# Regarding Timers

We ran into something interesting the other day on the LEGO Mindstorms. In particular, something to do with time.

You see, the LEGO is a 16-bit machine. This means the largest number it can represent is 2^16 - 1, or 65535. This is OK in most cases, but I want to note that the LEGO's clock runs at millisecond speed. That means that it ticks over once per millisecond. The number of milliseconds we can count before the clock rolls over is... 65,535.

If there are 1000 milliseconds in a second, that means that we can only count up to 65 seconds before the world ends. Now, this is fine for James Bond movies (where the hero always has one minute to accomplish his death-defying task), but we kinda want to be able to measure longer amounts of time than that.

In occam-pi, we can do this in some very cool ways. So, consider this a brief introduction to timers in occam-pi, and more specifically, how we can neatly create timers that 'tick' at arbitrary intervals without too much effort. I'll continue this later in another post that explores how I build up to having timers that let me measure hours, days, weeks, and even months on the LEGO Mindstorms. For the moment, I'll start with some basics about timers.

To start, occam-pi has a notion of a TIMER built into the language. This is kinda cool. If I wanted to write a process that would delay for some number of milliseconds, it would look like this:

```PROC delay (VAL INT timeout)
TIMER t:
INT the.time:
SEQ
t ? the.time
t ? AFTER timeout
:
```

The process takes one argument, which is a timeout value given in milliseconds. The timeout value has a type, which is VAL INT. This means that it is an integer, and furthermore, we cannot change it---any attempt to modify this value will result in a compile-time error. In other words, we're saying it is a constant within this PROC.

We then declare two local variables: one of type TIMER and one of time INT. In sequence, we then read the current time into the variable 'the.time', and then use a funny bit of syntax to do our delay:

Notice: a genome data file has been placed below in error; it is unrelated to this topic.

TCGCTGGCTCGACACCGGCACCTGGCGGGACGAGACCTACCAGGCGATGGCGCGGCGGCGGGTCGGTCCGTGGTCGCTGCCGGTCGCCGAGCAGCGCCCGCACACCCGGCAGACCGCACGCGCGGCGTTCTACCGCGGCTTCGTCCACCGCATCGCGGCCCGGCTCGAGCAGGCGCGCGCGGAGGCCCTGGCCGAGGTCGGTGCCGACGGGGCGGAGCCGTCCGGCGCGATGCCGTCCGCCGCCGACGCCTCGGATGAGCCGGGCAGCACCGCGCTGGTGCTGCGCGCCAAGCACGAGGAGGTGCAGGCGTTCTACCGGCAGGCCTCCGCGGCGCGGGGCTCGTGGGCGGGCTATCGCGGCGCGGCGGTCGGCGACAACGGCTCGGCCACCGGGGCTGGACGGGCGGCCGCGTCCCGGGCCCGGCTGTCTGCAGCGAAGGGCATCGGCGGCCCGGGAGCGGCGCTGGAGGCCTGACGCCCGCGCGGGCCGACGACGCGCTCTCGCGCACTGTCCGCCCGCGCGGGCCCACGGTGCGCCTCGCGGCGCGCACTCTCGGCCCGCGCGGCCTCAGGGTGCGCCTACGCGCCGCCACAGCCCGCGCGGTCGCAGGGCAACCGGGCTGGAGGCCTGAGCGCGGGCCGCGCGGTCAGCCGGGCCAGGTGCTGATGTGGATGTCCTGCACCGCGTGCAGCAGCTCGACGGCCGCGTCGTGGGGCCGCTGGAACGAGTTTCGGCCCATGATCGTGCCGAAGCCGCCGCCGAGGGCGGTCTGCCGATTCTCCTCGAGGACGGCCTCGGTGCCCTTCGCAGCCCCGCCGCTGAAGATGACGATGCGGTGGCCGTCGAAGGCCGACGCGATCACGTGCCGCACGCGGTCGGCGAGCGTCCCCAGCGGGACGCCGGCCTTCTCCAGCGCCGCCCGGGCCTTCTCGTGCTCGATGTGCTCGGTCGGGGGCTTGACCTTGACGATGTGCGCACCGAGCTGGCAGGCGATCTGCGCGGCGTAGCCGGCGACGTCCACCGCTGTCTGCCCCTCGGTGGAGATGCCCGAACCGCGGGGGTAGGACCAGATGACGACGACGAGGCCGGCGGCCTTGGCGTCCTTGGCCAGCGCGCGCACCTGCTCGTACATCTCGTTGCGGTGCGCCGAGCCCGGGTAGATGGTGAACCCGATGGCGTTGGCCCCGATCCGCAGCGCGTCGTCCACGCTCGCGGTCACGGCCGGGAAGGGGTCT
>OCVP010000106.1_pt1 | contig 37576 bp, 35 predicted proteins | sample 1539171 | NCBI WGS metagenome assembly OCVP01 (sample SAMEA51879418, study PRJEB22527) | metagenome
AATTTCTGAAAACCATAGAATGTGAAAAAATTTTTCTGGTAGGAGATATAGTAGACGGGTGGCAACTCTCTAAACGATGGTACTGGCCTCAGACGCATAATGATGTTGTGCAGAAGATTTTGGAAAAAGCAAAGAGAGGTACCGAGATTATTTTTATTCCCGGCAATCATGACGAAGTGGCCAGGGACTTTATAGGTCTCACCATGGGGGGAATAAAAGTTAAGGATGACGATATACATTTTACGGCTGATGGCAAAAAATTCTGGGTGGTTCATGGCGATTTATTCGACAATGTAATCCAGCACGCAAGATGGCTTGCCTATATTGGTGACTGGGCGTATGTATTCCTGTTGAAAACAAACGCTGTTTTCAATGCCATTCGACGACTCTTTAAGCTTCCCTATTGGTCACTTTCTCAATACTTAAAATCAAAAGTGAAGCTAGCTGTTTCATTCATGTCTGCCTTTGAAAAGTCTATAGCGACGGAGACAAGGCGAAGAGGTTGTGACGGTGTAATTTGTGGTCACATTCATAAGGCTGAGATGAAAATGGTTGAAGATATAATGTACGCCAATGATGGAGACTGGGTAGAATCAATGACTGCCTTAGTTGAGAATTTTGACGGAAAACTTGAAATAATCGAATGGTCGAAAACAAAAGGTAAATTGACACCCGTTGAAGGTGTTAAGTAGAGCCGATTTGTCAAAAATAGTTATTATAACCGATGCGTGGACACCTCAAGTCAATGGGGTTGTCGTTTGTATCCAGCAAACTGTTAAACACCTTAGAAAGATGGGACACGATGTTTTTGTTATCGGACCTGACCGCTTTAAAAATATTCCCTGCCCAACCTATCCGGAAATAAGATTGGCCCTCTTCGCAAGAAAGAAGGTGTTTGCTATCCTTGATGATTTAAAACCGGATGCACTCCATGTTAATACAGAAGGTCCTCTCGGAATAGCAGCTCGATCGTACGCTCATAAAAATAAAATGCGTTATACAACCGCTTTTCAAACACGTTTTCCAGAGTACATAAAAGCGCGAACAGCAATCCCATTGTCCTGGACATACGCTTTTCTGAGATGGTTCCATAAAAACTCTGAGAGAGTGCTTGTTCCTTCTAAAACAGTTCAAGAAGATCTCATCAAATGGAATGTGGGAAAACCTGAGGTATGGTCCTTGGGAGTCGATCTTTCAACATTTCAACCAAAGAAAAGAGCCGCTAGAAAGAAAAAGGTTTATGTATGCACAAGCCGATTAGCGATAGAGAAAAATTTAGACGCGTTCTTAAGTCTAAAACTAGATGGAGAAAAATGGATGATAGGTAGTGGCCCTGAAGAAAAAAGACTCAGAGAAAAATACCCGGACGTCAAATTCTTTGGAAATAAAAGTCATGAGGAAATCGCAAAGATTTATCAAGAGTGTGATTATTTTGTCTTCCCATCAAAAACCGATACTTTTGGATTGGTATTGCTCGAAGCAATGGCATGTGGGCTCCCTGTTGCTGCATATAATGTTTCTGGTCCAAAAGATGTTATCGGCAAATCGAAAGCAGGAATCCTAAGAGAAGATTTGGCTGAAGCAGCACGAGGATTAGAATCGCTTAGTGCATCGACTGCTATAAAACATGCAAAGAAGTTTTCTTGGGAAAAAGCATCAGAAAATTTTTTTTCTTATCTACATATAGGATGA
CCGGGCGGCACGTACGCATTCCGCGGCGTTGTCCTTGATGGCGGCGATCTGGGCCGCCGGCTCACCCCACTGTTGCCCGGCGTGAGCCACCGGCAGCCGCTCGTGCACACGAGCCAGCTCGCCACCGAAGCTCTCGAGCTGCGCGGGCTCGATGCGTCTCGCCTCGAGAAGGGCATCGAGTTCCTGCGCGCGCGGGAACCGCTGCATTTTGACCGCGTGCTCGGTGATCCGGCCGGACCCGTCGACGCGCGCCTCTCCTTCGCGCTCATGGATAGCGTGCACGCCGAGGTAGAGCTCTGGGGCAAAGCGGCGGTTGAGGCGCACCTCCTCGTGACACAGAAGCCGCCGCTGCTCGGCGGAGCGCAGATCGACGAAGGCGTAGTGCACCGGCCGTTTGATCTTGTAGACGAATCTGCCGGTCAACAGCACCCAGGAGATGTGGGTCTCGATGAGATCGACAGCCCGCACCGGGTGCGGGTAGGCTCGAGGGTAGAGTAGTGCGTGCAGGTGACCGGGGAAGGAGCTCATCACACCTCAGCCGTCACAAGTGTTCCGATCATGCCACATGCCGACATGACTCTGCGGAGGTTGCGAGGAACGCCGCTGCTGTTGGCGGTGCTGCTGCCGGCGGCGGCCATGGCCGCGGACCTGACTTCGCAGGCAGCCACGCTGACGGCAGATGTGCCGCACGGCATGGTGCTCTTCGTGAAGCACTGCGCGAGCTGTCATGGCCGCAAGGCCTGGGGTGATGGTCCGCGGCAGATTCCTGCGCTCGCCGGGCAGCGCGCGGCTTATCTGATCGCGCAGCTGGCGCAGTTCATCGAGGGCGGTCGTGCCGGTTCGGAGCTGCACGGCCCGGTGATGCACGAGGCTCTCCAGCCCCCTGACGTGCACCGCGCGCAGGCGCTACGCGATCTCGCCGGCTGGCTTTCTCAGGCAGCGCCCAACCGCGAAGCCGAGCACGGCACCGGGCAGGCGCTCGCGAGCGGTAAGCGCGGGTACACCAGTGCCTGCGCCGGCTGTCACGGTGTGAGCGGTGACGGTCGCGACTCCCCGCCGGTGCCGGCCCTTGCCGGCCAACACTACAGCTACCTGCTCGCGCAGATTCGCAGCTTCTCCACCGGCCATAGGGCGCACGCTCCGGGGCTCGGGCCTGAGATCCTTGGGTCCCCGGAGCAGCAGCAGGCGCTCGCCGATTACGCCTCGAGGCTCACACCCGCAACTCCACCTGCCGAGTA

```t ? AFTER timeout
```

This is some ugly stuff---something I wish they had done differently in the language. However, occam is over 20 years old, so we'll cut it some slack. This syntax says "delay until timeout milliseconds have passed."

And that's it. What's nice about this PROC is that it does not block other processes from doing their stuff. So, it effectively says "sleep, but let other people run around and do things." Very cool.

Now, we can't use this process to delay for more than 60 seconds or so, because the LEGO Mindstorms is limited by a maximum of roughly 65K milliseconds. Since I want to be able to do nifty things that involve timing out for more than 60 seconds, I want to start by writing a 'ticker' process that will generate clock ticks that I can listen for at intervals other than milliseconds.

```PROC tick.generator (VAL INT delay, CHAN BOOL tick!)
TIMER t:
INT timeout:
SEQ
t ? timeout
WHILE TRUE
SEQ
timeout := timeout PLUS delay
t ? AFTER timeout
tick ! TRUE
:
```

This is only slightly bigger than the previous PROC. The tick.generator has two arguments---a constant (VAL INT), and a channel that carries booleans (CHAN BOOL). The channel is an output channel because it has been decorated with a !. (The compiler can figure this out for itself, but good style dictates that we put the ! on the channel end in the PROC definition.)